Design & UX
Article
By Jessica Enders

Masking Passwords: Help or Hindrance?

By Jessica Enders
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Illustration: Blindfolded person trying to find the correct key to enter a door. - By Alex Walker

Sometimes the details make all the difference.

Typing your phone number into an online form and being told "no spaces allowed" is infuriating. It's a tiny part of the overall user experience, but it can totally change the feeling from seamless to clunky.

Password masking is another such detail. Password masking is that familiar practice of hiding the password characters – as entered by the user – behind bullets (●), asterisks (*), or similar camouflaging characters.

A typical masked password field using bullets

The idea behind masking is to prevent nearby observers reading the password "over the user's shoulder" and thus stolen. But there are a few significant disadvantages that may outweigh this primary advantage.

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Problems with password masking

Masking the password also hides it from the user

In our attempts to maximise security, too often we severely compromise usability. There's not much point in building a secure system if that security drives people away from using it!

Password masking is one of those examples where the by-product of security is a poorer user experience. By masking the password to protect against the vanishingly small chance a criminal is not only in the room, but no more than a few metres behind you, we’re impairing every legitimate user. This means users can't:

  • see whether they've typed the right thing; or
  • easily correct their password if they get an error.

In turn this will mean a longer and more frustrating user experience. And these difficulties may lead users to choose far less secure – but easier to type – passwords, which poses a much more significant security risk.

"Over the shoulder" attacks aren't as common as we may think

Bruce Schneier, world renown security specialist, says it best in his post The Pros and Cons of Password Masking:

I believe that shoulder surfing isn't nearly the problem it's made out to be. One, lots of people use their computers in private, with no one looking over their shoulders. Two, personal handheld devices are used very close to the body, making shoulder surfing all that much harder. Three, it's hard to quickly and accurately memorize a random non-alphanumeric string that flashes on the screen for a second or so.

This is not to say that shoulder surfing isn't a threat. It is. And, as many readers pointed out, password masking is one of the reasons it isn't more of a threat. And the threat is greater for those who are not fluent computer users: slow typists and people who are likely to choose bad passwords. But I believe that the risks are overstated.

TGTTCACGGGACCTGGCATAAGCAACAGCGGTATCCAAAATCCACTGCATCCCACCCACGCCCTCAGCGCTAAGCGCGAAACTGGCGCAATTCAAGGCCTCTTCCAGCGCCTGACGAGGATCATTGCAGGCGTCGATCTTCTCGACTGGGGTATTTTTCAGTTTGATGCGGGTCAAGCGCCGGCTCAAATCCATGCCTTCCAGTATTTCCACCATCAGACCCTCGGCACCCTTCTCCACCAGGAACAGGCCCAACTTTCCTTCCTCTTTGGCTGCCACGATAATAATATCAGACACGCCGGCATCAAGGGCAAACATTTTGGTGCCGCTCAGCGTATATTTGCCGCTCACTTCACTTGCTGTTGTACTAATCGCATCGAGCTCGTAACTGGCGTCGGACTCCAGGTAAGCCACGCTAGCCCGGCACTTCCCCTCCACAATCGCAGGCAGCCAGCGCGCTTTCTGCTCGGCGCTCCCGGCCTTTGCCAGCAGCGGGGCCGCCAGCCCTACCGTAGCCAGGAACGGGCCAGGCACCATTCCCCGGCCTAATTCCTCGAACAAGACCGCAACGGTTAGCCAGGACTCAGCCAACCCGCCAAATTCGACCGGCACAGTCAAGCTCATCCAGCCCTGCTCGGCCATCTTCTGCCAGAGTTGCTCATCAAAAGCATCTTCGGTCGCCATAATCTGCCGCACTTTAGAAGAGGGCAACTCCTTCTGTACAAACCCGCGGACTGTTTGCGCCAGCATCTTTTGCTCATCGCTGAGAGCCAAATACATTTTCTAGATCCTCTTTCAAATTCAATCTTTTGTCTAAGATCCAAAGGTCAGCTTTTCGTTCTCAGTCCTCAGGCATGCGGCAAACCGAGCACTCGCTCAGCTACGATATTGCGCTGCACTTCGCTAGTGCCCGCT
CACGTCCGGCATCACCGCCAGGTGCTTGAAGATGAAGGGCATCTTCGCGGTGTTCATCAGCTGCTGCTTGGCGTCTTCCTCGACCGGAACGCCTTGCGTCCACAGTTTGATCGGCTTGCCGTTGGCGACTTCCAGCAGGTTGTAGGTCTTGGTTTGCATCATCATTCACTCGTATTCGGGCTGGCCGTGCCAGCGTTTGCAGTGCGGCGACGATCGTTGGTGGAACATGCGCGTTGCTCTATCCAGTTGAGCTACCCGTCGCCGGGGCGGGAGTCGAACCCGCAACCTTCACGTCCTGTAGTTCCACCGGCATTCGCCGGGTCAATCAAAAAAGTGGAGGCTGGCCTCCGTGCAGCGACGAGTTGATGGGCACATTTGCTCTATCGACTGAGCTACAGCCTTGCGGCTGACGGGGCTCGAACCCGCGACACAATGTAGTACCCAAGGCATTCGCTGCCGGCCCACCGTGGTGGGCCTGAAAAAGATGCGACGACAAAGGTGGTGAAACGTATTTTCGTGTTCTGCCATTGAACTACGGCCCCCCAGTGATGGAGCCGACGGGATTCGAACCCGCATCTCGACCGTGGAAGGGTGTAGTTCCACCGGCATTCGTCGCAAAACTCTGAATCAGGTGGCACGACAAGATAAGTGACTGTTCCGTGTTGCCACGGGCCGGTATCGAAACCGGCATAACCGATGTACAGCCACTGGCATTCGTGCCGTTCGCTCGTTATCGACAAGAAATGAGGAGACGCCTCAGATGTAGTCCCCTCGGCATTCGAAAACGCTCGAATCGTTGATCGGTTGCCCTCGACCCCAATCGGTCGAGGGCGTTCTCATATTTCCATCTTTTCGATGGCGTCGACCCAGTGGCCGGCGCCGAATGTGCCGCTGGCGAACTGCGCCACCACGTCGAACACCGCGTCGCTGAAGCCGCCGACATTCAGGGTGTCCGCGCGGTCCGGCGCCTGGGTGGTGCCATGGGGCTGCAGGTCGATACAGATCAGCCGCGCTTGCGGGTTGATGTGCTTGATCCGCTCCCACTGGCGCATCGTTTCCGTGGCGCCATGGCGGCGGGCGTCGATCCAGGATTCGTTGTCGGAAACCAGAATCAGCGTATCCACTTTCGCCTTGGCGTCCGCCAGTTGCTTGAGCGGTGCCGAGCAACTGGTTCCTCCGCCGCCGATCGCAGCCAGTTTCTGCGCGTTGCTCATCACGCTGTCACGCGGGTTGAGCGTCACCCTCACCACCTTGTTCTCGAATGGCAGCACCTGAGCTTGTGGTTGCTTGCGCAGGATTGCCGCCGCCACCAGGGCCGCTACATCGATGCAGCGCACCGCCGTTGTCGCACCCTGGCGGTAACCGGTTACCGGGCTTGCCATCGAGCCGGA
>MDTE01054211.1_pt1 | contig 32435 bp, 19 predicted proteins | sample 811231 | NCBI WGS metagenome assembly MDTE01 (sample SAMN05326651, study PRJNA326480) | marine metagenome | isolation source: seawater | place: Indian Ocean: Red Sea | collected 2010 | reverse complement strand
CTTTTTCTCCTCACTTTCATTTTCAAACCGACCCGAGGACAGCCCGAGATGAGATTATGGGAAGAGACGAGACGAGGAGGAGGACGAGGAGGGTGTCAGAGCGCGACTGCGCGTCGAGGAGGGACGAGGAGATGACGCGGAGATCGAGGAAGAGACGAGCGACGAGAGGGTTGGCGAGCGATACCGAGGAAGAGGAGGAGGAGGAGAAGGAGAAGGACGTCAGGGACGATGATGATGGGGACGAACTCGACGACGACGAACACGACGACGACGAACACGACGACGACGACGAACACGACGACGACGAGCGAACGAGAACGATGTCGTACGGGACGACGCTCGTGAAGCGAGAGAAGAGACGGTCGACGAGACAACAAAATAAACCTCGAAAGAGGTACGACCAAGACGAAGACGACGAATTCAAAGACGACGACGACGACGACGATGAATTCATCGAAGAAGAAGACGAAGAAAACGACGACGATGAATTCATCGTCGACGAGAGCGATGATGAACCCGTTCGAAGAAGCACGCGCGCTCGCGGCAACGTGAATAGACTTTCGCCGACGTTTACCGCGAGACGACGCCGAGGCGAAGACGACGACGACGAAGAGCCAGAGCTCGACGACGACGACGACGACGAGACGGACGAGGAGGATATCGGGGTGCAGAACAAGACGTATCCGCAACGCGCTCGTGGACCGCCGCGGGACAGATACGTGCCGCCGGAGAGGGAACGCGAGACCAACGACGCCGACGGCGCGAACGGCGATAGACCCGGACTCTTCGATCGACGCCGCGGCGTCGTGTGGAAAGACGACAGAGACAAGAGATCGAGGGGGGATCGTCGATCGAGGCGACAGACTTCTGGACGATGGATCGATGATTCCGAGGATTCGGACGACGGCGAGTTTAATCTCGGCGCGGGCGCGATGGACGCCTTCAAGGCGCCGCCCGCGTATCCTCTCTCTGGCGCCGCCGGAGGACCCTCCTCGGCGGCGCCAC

The password is still vulnerable to keylogging and malware

Unfortunately, visual masking gives the sense of more security than there actually is. While it can't be seen, it can still be easily stolen by malware installed on the user's device, or by a criminal using keylogging technology (which doesn't need to be installed on the device, or even in visual proximity).

The design of some mobile operating systems eliminates some benefits of masking

When entering a password on some mobiles, each character is visible in the password field for a few seconds or until the next character is entered, whichever comes first. This means the mask is only partially applied, undermining security.

Animation: Woolies login in action

Balancing security and usability

The great news is there's a way to maintain the security benefits of masking while improving the user experience: mask passwords by default but provide users with the ability to turn the masking off.

Firefox change password dialog

Google account login

Paypal account login

This approach:

  • provides the most security by default, including against "over the shoulder" attacks;
  • gives users the control over their own interaction (control being an important cornerstone in usability);
  • means the interface is initially familiar to users, rather than the potential shock of presenting the password in the open (a study by Jack Holmes found 60% of users became suspicious of the site if password was unmasked by default);
  • allows the user to see the password while typing or afterwards; and
  • can work with any device or operating system.

The best implementation will use the words "show" and "hide", rather than iconography that may not be intuitive. Because the user is initiating an action, ideally the "show" and "hide" will be buttons (rather than a checkbox whose label changes).

Example 4

"Show password" toggle: proven results

The aforementioned study by Jack Holmes, and others, demonstrate the "show password" approach works with users. User quotes from Jack's study include:

The fact that it is there gives me the chance to check what I have typed. It is helping me in my inability to do something simple.

and

It is protecting me against somebody looking over my shoulder. It gives me a feeling that there is some form of protection in place.

Unpublished research conducted by the Victorian Department of Justice and Regulation – with whom I have worked – also validates the "show password" approach.

So I think the time is right to start adopting this as a matter of convention. What do you think?

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